Fig. 3B. Single antigen cross-reactivity.

Fig. 3B. Single antigen cross-reactivity. Each row represents one cross-reactivity experiment where only one antigen is assayed with multiplex beads and detection. A specific recombinant antigen should only be recognized by the matching antibody pair and not any other antibodies.

Sample-driven cross-reactivity can have an additive effect on reagent-driven cross-reactivity. Endogenous interfering substances, including interfering antibodies, can be present in both healthy and diseased human plasma samples. Exogenous interfering substances include sample collection additives, carrier proteins, drugs, hemolysis, and lipemia (Schiettecatte et al. 2012). Removal or reduction of these interfering components is commonly carried out by specific sample clean up and/or the addition of specific blocking agents into the sample treatment buffer. The design of a universal blocking buffer for multiplex assays is an ambitious task. Often, a single blocking agent is not sufficient to suppress interference within a multiplex setting. Addition in the reaction mixture of low concentrations of serum or immunoglobulin from the same species as the antibody reagents can neutralize or inhibit interference in some samples. Non-immune serum, polyclonal IgG, polymerized IgG, non-immune mouse monoclonal, or fragments of IgG (Fc, Fab, F(ab’)2) from the same species used to raise the reagent antibodies are commonly used as blocking agents (Schiettecatte et al. 2012). Ultimately, a dedicated titration scheme for all the antibodies will be required to overcome cross-talk between assays.

 

 

Current status and future direction

Currently many commercially available multiplex cytokine immunoassays vary in their ability to measure serum and/or plasma cytokines (Alex et al. 2009, Berthoud et al. 2011, Breen et al. 2011, Christiansson et al. 2014). Often, the evaluation and comparison between different commercial assays are limited by the lack of a reference standard. Despite these known hurdles, the measurement of multiple cytokines simultaneously within a specimen still enables the assessment of relative levels of cytokines within a system. Multiplex assays have become widely used in basic research because of their many advantages over single-plex ELISA assays. The benefits include high throughput, lower cost, and low consumption of sample volume. These assays are reaching a stage of maturity where, with proper validation, they can be successfully implemented in clinical development programs. While the utility of multiplex cytokine assays as diagnostic and prognostic tools in diverse autoimmune, inflammatory, infectious, and malignant conditions is still limited, its potential is expanding. Relative to conventional ELISA assays, many of these assays offer a wider assay range and have become increasingly more sensitive (down to the single digit picogram/ml range). Aside from the Luminex xMAP platform, the most desired immunoassay module researchers want access to is an open platform with enhanced speed and an automated solution for generic immunoassay applications that can be adapted for future requirement changes. At present, suspension immunoassay is the prevailing technology for FDA-cleared multiplex protein measurements (Tighe et al. 2015).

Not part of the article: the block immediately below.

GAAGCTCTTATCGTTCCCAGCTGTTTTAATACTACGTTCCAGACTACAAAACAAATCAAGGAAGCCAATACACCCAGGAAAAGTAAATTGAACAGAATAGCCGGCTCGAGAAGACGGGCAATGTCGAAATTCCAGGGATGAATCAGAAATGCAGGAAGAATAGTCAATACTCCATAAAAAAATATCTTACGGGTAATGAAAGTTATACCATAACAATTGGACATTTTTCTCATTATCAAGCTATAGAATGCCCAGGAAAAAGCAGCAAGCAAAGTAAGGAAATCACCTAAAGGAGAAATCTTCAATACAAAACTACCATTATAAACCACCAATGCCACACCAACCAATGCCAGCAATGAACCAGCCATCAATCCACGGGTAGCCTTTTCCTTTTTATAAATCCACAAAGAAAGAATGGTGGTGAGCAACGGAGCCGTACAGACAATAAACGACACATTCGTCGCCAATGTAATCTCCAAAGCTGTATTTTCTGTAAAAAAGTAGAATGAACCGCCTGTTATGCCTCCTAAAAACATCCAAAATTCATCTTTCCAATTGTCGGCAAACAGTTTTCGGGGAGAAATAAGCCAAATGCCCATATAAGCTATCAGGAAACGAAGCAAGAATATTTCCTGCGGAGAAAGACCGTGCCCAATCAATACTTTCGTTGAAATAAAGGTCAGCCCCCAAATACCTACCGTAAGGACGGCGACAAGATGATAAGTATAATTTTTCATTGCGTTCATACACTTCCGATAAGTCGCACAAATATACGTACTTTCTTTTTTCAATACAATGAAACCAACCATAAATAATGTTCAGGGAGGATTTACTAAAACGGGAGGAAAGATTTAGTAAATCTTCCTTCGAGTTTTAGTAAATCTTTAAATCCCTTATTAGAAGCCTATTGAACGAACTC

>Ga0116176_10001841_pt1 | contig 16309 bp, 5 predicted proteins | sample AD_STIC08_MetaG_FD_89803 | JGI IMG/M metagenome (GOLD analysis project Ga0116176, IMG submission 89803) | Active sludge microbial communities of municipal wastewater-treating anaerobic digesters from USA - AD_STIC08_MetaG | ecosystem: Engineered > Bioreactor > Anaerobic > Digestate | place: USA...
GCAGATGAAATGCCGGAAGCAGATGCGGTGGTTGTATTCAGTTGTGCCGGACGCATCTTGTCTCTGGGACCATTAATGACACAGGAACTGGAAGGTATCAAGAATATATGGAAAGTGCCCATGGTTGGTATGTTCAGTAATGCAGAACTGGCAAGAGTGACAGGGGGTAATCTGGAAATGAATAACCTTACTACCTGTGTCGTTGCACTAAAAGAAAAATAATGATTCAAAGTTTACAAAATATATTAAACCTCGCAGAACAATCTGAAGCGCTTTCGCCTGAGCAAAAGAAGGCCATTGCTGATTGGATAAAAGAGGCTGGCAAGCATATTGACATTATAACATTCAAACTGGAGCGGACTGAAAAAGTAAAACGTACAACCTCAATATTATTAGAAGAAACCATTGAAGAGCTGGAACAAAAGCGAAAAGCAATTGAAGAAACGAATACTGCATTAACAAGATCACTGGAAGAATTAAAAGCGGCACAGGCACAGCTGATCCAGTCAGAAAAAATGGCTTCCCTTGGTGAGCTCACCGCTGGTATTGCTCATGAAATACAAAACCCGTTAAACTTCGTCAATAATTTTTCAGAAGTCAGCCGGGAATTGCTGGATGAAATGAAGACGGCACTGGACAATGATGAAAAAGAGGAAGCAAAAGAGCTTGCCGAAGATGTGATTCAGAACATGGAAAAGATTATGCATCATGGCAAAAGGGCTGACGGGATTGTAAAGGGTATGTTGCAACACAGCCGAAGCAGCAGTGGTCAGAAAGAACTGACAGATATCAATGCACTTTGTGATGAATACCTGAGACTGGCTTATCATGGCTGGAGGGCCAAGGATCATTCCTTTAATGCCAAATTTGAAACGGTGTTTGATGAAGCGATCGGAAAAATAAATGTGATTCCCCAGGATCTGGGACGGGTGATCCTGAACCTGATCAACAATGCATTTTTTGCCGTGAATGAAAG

Learn more about Bio-Plex Multiplex Immunoassay technology.

References

Andreasson U et al. (2015). A practical guide to immunoassay method validation. Front Neurol 6, 179.

Alex P et al. (2009). Distinct cytokine patterns identified from multiplex profiles of murine DSS and TNBS-induced colitis. Inflamm Bowel Dis 15, 341–352.

Berthoud TK et al. (2011). Comparison of commercial kits to measure cytokine responses to Plasmodium falciparum by multiplex microsphere suspension array technology. Malar J 10, 115.

Boja ES et al. (2011). The journey to regulation of protein-based multiplex quantitative assays. Clin Chem 57, 560–567.

Breen EC et al. (2011). Multisite comparison of high-sensitivity multiplex cytokine assays. Clin Vaccine Immunol 18, 1,229–1,242.

Christiansson L et al. (2014). The use of multiplex platforms for absolute and relative protein quantification of clinical material. EuPA Open Proteom 3, 37–47.

Comley J (2014). Immunoassay automation: hands-free platforms set to change the workflow in research labs. ddw-online.com/screening/p274234-immunoassay-automation:-hands-free-platforms-set-to-change-the-workflow-in-research-labs.html, accessed June 18, 2018.

Ellington AA et al. (2010). Antibody-based protein multiplex platforms: technical and operational challenges. Clin Chem 56, 186–193.

Etzioni R et al. (2003) Combining biomarkers to detect disease with application to prostate cancer. Biostatistics 4, 523–538.

Fuzery AK et al. (2013). Translation of proteomic biomarkers into FDA approved cancer diagnostics: issues and challenges. Clin Proteomics 10, 13.

Hsu MJ et al. (2014). Biomarker selection for medical diagnosis using the partial area under the ROC curve. BMC Res Notes 7, 25.

Juncker D et al. (2014) Cross-reactivity in antibody microarrays and multiplexed sandwich assays: shedding light on the dark side of multiplexing. Curr Opin Chem Biol 18, 29–37.

Pla-Roca M et al. (2012). Antibody colocalization microarray: a scalable technology for multiplex protein analysis in complex samples. Mol Cell Proteomics 11, M111011460.

Schiettecatte J et al. (2012). Interferences in immunoassays. intechopen.com/books/advances-in-immunoassay-technology/interference-in-immunoassays, accessed June 18, 2018.

Tighe PJ et al. (2015). ELISA in the multiplex era: Potentials and pitfalls. Proteomics Clin Appl 9, 406–422.

Turner MD et al. (2014). Cytokines and chemokines: At the crossroads of cell signaling and inflammatory disease. Biochim Biophys Acta 1843, 2,563–2,582.

Williams FMK (2009). Biomarkers: in combination they may do better. Arthritis Res Ther 11, 130.

xMAP Cookbook (2016). info.luminexcorp.com/en-us/research/download-the-xmap-cookbook, accessed June 18, 2018.

Bio-Rad and Bio-Plex are trademarks of Bio-Rad Laboratories, Inc. in certain jurisdictions. All trademarks used herein are the property of their respective owner.